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Bad Habits That Can Cause Back Pain


According to a report from the Global Burden of Disease, approximately 7.5% of the entire global population—a staggering 577.0 million people—suffer from lower back pain. Back pain is undoubtedly a widespread condition that most people will experience at some point in their lives. 

But did you know that back pain is also an easily preventable medical condition? You can take preventative measures to prevent it from adversely affecting your daily life. 

There are also several practices that can significantly increase your risk of suffering from debilitating back conditions such as osteoarthritis, degenerative disc diseases, or herniated discs. Here are some of the bad habits that you should abstain from so you can preserve the health of your back:

#1. Sleeping on the Wrong Mattress

If your mattress is already sagging, it’s time to buy a new one. A sagging mattress is one of the top reasons for general body stiffness and back pain. The sagging areas make it impossible for you to maintain a good sleeping posture since some parts of your body or neck may be sinking into the mattress instead of being properly supported.

Before buying a new mattress, check the store’s return policy. Make sure that they let you return a mattress if it causes back pain or other issues. The right mattress will depend on your sleeping position and whether or not you already have a back problem. Choose one that is soft enough to fit your body’s contours, but also firm enough to support your back. 

#2. Sleeping on Your Belly

Avoid sleeping on your belly, especially if you’re already suffering from back pain. This sleeping position can strain both your lower back and neck. If you’re already used to sleeping on your belly and would rather not switch, go pillow-free or use a very soft one to keep your neck in the proper position. 

In general, side sleepers fare better when it comes to avoiding back pain. If you’re going to sleep on your side, sleep with a pillow between your legs, then tuck them toward your chest to take the pressure off your back and hips. If you’re sleeping on your back, place a pillow underneath your knees.

#3. Sitting Hunched

Poor sitting postures can strain your neck, spine, and back muscles. In fact, the stress that poor posture puts on your spine can actually lead to changes in its shape and curvature. Here are some great tips to help you maintain proper posture while you’re sitting:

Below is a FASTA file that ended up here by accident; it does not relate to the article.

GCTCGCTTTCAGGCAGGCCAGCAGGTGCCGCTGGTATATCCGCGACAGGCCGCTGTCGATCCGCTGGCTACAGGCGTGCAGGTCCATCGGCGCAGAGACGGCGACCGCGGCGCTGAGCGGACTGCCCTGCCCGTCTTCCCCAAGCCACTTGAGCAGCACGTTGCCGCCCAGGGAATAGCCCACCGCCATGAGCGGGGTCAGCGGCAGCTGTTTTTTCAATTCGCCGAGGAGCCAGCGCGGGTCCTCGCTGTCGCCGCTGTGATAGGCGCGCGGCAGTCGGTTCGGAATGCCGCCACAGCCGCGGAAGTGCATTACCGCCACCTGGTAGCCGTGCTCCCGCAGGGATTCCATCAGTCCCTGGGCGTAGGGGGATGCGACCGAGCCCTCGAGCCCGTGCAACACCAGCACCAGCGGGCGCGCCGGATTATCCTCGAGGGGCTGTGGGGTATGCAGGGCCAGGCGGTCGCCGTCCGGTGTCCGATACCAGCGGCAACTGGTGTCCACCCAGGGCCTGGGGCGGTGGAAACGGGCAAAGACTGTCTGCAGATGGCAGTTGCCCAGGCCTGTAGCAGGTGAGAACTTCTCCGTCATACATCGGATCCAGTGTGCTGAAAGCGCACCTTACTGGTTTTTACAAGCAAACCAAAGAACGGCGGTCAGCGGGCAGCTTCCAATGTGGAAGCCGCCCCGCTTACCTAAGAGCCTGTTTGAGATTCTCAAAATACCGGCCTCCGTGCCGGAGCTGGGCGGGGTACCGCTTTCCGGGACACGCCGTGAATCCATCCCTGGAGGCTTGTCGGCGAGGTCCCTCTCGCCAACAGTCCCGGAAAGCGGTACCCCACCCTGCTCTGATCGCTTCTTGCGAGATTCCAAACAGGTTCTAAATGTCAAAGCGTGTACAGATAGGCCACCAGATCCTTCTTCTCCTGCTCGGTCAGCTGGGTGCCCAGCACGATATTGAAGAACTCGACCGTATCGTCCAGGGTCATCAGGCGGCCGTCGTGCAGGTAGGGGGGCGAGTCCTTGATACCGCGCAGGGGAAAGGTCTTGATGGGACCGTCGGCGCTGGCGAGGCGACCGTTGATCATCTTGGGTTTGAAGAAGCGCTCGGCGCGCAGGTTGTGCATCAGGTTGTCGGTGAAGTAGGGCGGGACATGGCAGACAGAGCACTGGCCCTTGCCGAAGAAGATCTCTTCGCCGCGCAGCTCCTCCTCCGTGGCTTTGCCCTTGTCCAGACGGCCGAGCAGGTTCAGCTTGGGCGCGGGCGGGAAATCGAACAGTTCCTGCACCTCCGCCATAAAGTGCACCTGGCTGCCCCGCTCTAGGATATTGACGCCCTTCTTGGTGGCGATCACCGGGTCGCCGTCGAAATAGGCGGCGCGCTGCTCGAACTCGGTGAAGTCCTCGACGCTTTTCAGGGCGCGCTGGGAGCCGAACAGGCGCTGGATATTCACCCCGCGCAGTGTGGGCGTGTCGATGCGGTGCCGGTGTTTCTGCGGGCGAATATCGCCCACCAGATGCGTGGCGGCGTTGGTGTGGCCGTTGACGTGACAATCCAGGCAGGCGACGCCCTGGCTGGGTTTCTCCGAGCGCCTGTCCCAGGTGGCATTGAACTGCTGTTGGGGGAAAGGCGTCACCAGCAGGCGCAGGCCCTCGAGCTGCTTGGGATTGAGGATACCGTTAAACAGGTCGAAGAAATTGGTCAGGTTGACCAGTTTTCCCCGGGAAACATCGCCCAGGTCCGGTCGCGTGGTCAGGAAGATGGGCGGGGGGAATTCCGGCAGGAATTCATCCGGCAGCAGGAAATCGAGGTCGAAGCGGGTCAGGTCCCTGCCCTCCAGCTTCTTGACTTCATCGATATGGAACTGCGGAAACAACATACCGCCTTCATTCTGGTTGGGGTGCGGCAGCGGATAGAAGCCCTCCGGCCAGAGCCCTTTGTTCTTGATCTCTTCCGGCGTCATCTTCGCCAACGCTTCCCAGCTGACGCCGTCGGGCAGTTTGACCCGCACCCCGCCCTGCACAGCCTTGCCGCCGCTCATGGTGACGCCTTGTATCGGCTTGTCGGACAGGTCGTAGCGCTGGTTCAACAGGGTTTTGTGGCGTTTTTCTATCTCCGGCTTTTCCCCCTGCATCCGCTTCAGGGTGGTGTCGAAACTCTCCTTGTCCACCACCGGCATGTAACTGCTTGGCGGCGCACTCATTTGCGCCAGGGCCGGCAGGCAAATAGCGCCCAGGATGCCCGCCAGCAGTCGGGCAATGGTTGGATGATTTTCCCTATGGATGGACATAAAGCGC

• Choose a chair that offers ample support for your back.
  • Adjust the chair height so your feet are naturally resting on the floor. Use a footrest if the height isn’t adjustable.
  • Sit with your hips slightly higher than your knees.
  • Keep your forearms parallel to the ground.
  • If you’re trying to break your bad sitting habits, set checkpoints multiple times a day to make sure you’re not accidentally slipping back into your previous poor posture.

No matter how comfortable you are on your chair, sitting for long stretches still isn’t good for your back. Get up and move around every 30 minutes to give your body a break.

#4. Lack of Exercise

You’re more likely to suffer from back pain if you’re active. Tendons, ligaments, and muscles have to be kept healthy and strong through exercise; otherwise they’ll degenerate or weaken. 

Here are some exercises for back pain prevention:

  • Core strengthening activities like planking or crunches can increase the stability of your back muscles. A weak core can make you arch your lower back more often, causing more stress and pain in that area over time. 
  • Low-impact cardiovascular exercises cycling and swimming can help protect spinal discs.
  • Day-to-day activities such as walking, carrying groceries, and climbing the stairs can also help keep your muscles strong and healthy.

#5. Exercising with Incorrect Form 

Back injuries can occur when you try to exercise using the incorrect form. Below are some common workouts and how you can perform them properly:

  • If you’re lifting heavy objects, bend your knees and keep the weight close to your body. Use your leg power to straighten up and avoid twisting. Keep your head down and your back straight.
  • For sit-ups, make sure that you don’t flatten your spine’s natural curve. This means that you shouldn’t let your hip flexor muscles—which connect your lower back and thighs—bear all the pressure. 
  • Most people let their knees fall in or out when they’re doing squats. This can cause undue stress on your joints. To prevent this, keep your knees in line with your second toes.

It becomes tougher to hold the proper form towards the end of your workout, when you’re more fatigued. This is why it’s always a good idea to do two to three repetitions less than your estimated maximum to ensure good form throughout.

Suffering from Back Pain? Call Thunder Basin Orthopaedics

Having a competent, attentive, and dependable orthopaedic team on your side means the difference between a speedy, sustainable recovery and prolonged injury that has lasting repercussions. 

From our two locations in Douglas and Gillette, Thunder Basin Orthopaedics and Sports Medicine has served clients with prestigious care, compassionate service, and cutting-edge surgical technologies for years. 

We specialize in treating various orthopaedic conditions including sports injuries, fractures and other traumatic injuries, degenerative joint disease, sprains, strains, tears, and more. Where possible, we also employ minimally invasive surgical techniques that produce the best outcomes while minimizing your downtime. 

If you’re currently experiencing pain or beginning to feel discomfort during your workout or even your daily routine, request an appointment today!